How Social Media Could Hurt Your Personal Injury Case
Over the last few years, social media websites have come to play an increasingly important role in how we communicate with each other. While it is true that these types of technological advances have made our lives easier in many ways, they have also come with a host of concerns, including worries about the privacy of users. While many people think their posts are private, the reality is that many users don’t actually realize that many people can still see their posts. This has had a wide range of consequences in various aspects of our lives, including the outcome of legal disputes.
Fortunately, there are precautionary steps that plaintiffs can take to help avoid influencing a court’s decision when contending with a personal injury matter. To learn more about how to protect your own interests during your legal dispute, please contact one of our experienced Fort Lauderdale personal injury lawyers today.
Don’t Assume that Your Posts are Private
Many social media platforms give their users a false sense of security, leading them to believe that private posts will only be visible to friends. While this may generally be true, it is still a good idea for plaintiffs to assume that insurance companies and investigators can view posts that are deemed private. For instance, some investigators, insurers, and defendants can view a person’s online posts by being a friend of a friend, which can grant them at least limited access. In other cases, a social media platform can even be subpoenaed and forced to provide an insurer with evidence that discredits the user’s claim. For this reason, those who are involved in legal disputes are strongly encouraged to assume that nothing they post online is actually private.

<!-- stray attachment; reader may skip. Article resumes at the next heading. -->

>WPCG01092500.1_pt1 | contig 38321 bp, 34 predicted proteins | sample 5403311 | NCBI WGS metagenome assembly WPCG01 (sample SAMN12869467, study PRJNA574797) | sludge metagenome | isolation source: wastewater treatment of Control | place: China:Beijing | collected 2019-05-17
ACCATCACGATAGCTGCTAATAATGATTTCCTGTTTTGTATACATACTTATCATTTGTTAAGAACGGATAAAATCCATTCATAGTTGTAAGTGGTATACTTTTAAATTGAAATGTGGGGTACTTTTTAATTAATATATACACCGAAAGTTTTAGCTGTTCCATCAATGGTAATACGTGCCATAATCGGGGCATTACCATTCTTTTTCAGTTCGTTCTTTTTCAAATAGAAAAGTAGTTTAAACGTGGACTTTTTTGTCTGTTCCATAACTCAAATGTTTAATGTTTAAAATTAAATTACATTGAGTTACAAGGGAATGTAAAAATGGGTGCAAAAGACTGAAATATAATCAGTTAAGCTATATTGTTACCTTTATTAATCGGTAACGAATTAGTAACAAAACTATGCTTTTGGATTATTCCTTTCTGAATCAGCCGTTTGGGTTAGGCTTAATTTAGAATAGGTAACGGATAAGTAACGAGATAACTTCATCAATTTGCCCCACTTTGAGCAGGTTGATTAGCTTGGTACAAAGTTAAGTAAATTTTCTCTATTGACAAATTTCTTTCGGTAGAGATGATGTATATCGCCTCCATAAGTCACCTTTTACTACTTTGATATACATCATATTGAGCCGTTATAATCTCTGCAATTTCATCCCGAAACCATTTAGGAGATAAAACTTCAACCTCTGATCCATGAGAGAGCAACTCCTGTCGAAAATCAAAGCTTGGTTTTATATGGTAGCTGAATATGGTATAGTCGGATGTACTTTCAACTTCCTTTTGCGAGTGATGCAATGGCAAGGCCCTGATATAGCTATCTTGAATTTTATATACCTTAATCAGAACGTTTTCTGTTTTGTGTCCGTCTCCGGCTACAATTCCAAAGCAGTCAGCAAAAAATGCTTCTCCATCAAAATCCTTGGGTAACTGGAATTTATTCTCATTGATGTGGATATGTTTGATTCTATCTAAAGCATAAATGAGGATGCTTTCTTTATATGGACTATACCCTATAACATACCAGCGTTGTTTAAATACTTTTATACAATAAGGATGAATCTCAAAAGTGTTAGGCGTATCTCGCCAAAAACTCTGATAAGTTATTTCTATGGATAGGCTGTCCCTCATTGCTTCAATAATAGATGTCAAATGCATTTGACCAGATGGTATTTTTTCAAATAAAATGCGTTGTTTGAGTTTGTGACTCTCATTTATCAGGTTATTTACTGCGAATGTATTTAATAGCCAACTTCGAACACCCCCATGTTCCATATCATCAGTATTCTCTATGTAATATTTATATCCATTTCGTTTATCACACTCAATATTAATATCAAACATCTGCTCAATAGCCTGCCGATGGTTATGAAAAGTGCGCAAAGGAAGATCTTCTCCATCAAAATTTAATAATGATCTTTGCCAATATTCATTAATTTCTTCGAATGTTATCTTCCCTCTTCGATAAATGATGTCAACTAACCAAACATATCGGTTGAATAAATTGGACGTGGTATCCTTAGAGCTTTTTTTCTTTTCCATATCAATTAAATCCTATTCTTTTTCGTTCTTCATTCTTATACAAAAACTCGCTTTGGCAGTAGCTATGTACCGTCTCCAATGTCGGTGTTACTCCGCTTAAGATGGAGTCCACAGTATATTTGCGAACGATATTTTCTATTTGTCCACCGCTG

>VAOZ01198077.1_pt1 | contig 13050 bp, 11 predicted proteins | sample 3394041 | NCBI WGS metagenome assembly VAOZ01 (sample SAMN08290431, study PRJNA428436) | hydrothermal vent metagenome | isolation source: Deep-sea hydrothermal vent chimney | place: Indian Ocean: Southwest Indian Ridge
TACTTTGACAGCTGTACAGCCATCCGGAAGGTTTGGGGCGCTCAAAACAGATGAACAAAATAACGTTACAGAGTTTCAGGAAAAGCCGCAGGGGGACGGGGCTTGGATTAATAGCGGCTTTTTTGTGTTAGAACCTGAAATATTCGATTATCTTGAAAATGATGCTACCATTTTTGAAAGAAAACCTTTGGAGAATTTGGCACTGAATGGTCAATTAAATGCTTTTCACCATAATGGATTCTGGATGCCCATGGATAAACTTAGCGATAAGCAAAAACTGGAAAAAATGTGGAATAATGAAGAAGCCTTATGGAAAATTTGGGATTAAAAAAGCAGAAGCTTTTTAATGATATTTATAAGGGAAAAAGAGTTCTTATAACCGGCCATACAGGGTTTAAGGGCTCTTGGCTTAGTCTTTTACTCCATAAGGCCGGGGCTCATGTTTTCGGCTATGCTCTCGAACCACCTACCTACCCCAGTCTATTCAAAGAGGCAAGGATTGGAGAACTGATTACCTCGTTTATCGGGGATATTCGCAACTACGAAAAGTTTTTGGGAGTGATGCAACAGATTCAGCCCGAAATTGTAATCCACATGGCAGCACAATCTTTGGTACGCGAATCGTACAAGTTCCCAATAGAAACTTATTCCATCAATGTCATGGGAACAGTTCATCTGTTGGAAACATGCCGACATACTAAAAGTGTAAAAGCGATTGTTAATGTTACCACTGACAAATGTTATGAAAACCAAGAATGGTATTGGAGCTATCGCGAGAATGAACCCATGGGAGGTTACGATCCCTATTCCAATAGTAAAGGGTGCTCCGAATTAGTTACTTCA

Avoid Posting Pictures
One of the most common incidents that negatively affects personal injury claims involves situations where injured parties post pictures on their social media accounts. These posts can often be used against a plaintiff. If, for instance, someone posts pictures of their injuries immediately after a car accident, an insurer or defendant could argue that, based on the online photos, a person’s injuries were not actually as severe as he or she is claiming. Similarly, posting photos where no injury is depicted could be used to convince a judge that far from suffering a serious injury, a plaintiff is actually going about his or her day-to-day life as usual.
Avoid Status Updates
While it may be tempting to post status updates, notifying friends and family of your recovery after an accident, doing so can have negative repercussions for a personal injury case. Like photographs, these posts can be used to convince a judge of the non-severity of a person’s injury, even if the picture is being taken out of context. If, for instance, a car accident victim posted that he or she was feeling much better after an accident, an insurer could use that information to argue that a plaintiff is overplaying an injury. Essentially, regardless of the type of media in question, anything a person posts online should be treated as something that can be used against them.
Set Up a Free Case Review Today
For help ensuring that you don’t accidentally damage your own injury case, please call 954-566-9919 to speak with one of the experienced personal injury lawyers at Boone & Davis today.